SENATE

Could under-the-radar Menendez trial give GOP a shot at Senate seat?

Lost amid the headlines on the Trump-Russia drama -- but just a few-hour drive from Washington up I-95 -- is another story of political intrigue that could have national implications. 

The trial of New Jersey Democratic Sen. Bob Menendez is set for this fall, after the senator's numerous appeals stemming from his April 2015 indictment pushed off the start date.

The Garden State senior senator maintains his innocence in the federal bribery case. The delays in the case, however, have complicated matters politically, observers note -- creating a scenario where the state's Republican governor could appoint a successor if the incumbent is forced to step down. 

According to New Jersey state law, if Menendez should step down less than 70 days before the next election, the governor “may make a temporary appointment of a senator of the United States.” 

FLASHBACK: MENENDEZ VOWS TO FIGHT CHARGES

Given that New Jersey has a gubernatorial election this November, if Menendez were to leave his seat after Aug. 30, New Jersey Gov. Chris Christie could be able to name a replacement who would not face voters until November 2018.

The scenario was first raised by New Jersey Star-Ledger columnist Paul Mulshine -- the Menendez camp, though, suggests it is pure fantasy.

“The Senator has absolutely no intention of stepping down and nothing will change that. He has done nothing wrong and has always acted within the law,” Menendez’ Communications Director Patricia Enright told Fox News.

Republicans have not won a Senate race in the blue state since 1972, and a Christie appointment represents perhaps their best chance to flip a seat, if only for a short period. It would give Republicans a boost, at a time when the Trump administration is still struggling to move its agenda through a Senate where the party holds a narrow 52-seat majority. 

'The Senator has absolutely no intention of stepping down and nothing will change that.'

- Menendez spokeswoman Patricia Enright

Fox News reached out to the Democratic and Republican campaign committees and state political committees, but none would provide comment. 

Mulshine offered the following scenario: "Let's imagine Menendez is offered a deal involving resignation just before the trial begins, thus clearing the way for Trump's friend Chris Christie to name a 53rd Republican senator. That would look an awful lot like political interference in a legal matter. But that's something the Donald doesn't seem to mind."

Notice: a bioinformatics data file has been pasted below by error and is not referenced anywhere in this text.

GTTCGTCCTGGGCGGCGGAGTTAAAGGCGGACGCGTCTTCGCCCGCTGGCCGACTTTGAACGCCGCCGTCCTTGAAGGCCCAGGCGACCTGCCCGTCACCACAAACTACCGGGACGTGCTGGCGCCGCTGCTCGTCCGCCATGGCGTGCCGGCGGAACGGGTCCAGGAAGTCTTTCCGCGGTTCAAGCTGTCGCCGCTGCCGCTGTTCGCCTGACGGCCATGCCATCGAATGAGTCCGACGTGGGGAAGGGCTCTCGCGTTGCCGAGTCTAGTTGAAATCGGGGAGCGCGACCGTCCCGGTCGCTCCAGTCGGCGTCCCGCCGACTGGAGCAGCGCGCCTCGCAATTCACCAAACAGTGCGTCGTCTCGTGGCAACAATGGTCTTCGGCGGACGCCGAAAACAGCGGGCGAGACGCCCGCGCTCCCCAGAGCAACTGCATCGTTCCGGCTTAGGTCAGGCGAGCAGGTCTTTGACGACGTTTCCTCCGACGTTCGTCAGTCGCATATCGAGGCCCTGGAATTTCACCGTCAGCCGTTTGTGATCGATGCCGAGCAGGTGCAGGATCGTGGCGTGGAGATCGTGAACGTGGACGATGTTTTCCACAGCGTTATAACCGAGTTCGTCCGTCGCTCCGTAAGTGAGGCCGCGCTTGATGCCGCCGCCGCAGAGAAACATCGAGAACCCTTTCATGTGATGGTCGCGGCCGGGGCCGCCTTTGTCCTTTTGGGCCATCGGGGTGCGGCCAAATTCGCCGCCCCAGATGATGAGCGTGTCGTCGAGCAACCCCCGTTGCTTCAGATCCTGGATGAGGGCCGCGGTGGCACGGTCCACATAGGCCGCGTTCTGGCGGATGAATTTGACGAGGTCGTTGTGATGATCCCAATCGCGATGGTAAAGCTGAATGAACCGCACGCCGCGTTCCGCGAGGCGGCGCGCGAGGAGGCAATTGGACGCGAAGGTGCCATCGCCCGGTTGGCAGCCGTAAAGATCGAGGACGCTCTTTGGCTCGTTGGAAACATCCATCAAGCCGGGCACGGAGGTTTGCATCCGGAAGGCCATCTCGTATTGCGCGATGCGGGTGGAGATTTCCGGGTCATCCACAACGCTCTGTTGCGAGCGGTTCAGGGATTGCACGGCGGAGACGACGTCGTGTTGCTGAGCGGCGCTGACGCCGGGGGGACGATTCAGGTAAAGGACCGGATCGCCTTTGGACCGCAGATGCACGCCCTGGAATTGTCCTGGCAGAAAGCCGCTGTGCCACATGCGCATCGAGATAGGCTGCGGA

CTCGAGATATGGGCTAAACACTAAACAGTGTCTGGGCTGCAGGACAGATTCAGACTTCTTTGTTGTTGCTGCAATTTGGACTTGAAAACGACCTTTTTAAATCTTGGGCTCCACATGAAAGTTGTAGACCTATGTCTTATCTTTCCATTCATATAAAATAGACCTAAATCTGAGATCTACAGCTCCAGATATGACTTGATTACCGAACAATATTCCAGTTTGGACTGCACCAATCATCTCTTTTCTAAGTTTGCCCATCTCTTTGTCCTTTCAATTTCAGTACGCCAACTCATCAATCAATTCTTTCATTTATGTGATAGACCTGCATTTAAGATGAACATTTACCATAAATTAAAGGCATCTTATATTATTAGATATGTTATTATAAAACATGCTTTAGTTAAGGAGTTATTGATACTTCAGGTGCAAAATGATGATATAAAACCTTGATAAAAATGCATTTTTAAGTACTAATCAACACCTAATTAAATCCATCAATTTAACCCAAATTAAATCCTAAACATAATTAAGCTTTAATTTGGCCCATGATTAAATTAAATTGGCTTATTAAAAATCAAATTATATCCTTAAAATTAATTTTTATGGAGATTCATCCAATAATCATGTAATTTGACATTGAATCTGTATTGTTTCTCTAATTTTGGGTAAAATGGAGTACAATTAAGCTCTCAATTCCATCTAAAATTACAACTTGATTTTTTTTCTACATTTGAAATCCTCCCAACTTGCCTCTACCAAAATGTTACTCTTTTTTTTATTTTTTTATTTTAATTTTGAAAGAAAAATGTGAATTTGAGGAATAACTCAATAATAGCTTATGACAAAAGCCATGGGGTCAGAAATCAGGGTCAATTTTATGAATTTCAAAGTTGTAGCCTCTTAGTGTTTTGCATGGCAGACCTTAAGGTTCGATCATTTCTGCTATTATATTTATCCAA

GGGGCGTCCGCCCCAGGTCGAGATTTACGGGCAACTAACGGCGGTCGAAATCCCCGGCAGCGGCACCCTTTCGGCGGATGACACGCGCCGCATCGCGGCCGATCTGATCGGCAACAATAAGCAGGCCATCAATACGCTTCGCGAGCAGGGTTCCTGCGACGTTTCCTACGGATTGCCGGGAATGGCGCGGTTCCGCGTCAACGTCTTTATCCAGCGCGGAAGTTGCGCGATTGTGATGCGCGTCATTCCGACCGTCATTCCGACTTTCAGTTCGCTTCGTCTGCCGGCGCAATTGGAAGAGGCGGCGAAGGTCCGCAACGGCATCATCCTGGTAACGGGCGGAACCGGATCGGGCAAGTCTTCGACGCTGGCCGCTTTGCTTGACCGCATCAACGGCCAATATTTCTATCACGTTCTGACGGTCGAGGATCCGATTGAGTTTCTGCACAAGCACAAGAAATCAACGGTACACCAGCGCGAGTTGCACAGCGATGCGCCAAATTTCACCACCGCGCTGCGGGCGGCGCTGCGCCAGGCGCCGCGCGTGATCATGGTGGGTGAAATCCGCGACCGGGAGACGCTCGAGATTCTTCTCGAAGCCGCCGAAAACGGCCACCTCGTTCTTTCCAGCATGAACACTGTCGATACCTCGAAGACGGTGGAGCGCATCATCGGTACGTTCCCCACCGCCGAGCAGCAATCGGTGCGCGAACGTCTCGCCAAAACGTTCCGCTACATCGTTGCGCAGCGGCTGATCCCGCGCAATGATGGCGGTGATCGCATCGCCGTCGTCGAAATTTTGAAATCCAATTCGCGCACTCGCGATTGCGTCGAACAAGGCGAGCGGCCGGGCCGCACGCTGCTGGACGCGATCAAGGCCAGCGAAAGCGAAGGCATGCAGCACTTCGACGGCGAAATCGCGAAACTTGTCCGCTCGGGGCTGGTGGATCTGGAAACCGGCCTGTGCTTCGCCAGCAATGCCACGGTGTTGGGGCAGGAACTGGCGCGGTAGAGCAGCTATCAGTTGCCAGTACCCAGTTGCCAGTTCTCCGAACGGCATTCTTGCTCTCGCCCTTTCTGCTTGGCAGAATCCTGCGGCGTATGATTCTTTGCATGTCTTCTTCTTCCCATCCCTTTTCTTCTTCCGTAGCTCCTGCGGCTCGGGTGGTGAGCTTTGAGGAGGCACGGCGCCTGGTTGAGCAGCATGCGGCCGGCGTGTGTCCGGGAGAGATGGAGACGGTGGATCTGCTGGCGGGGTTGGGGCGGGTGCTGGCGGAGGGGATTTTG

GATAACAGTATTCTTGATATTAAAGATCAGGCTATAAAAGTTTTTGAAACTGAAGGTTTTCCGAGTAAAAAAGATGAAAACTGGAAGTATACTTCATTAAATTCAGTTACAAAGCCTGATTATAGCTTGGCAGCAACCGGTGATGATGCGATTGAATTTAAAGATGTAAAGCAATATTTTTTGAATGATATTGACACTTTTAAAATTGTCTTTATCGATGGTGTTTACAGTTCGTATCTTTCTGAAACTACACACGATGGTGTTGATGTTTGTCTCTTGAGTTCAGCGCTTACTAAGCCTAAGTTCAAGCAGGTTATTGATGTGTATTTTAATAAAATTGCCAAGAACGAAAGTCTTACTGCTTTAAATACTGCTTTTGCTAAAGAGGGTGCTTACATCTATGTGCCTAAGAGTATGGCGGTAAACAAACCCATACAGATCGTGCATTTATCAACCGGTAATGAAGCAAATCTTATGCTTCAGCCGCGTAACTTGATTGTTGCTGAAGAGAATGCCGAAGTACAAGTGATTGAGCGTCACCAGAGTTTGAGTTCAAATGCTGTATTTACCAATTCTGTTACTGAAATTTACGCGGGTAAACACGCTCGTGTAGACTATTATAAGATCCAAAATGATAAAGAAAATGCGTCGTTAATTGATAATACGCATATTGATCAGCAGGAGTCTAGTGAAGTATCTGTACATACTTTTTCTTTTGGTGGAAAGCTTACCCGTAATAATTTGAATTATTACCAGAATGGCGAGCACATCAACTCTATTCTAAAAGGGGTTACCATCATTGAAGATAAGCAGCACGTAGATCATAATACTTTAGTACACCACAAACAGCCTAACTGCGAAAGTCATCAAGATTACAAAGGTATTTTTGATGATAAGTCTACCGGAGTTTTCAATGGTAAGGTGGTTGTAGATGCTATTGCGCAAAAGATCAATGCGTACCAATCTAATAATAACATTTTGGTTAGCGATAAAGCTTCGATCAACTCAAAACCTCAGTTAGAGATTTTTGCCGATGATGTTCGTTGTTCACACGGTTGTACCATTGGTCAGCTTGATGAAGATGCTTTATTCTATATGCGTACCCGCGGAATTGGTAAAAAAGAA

Presuming it goes forward in early September, the trial revolves around allegations that Menendez illegally received gifts and campaign donations from his friend, Florida-based ophthalmologist Dr. Salomon Melgen, in exchange for political favors.

Although he eventually paid $58,500 to Melgen, his co-defendant in the case, for trips to Paris and the doctor's home at a Dominican resort, Menendez did not report the payments on his Senate financial disclosure forms.

Federal prosecutors contend the trips were offered in return for securing visas for Melgen's foreign mistresses and for his intervention with Medicare officials who were probing Melgen’s practice.

But matters got complicated in April when Melgen was convicted in a separate case in Florida involving 67 counts of Medicare fraud, which could bring a sentence of up to 20 years in prison.

Melgen will be sentenced on July 14, yet could find himself under pressure from federal prosecutors to testify against Menendez in the separate bribery case.

“Given the draconian sentence he faces on the fraud charges, the doctor might be wise to turn state's evidence against the senator. That would make things even tougher for the defense,” wrote Mulshine.  

"That case has nothing to do with my case,” Menendez told reporters after the Melgen verdict. "It was about the procedures and practices of his office,” he added.

Others disagree.

“It absolutely was a game-changer,” said Republican pollster Adam Geller. “[Melgen] is going to be under intense pressure given he is looking at the possibility of a stiff sentence.”

Geller, who worked for Christie, notes that if the lame-duck governor does have the chance to name a replacement, it would not be the first time.

In June 2013, Christie tapped Republican state Attorney General Jeffrey Chiesa to temporarily fill the vacancy in the Senate after the death of Democratic Sen. Frank Lautenberg. Chiesa served in the seat until a special election was held in October.

Despite the pending trial, Menendez has remained steady in the polls and continues to raise funds for a 2018 reelection bid.

According to his latest FEC filing, Menendez has more than $2.7 million cash-on-hand. 

A Quinnipiac University poll released Wednesday found only 31 percent of voters believe he should be reelected and just 39 percent of New Jersey Democrats support his reelection.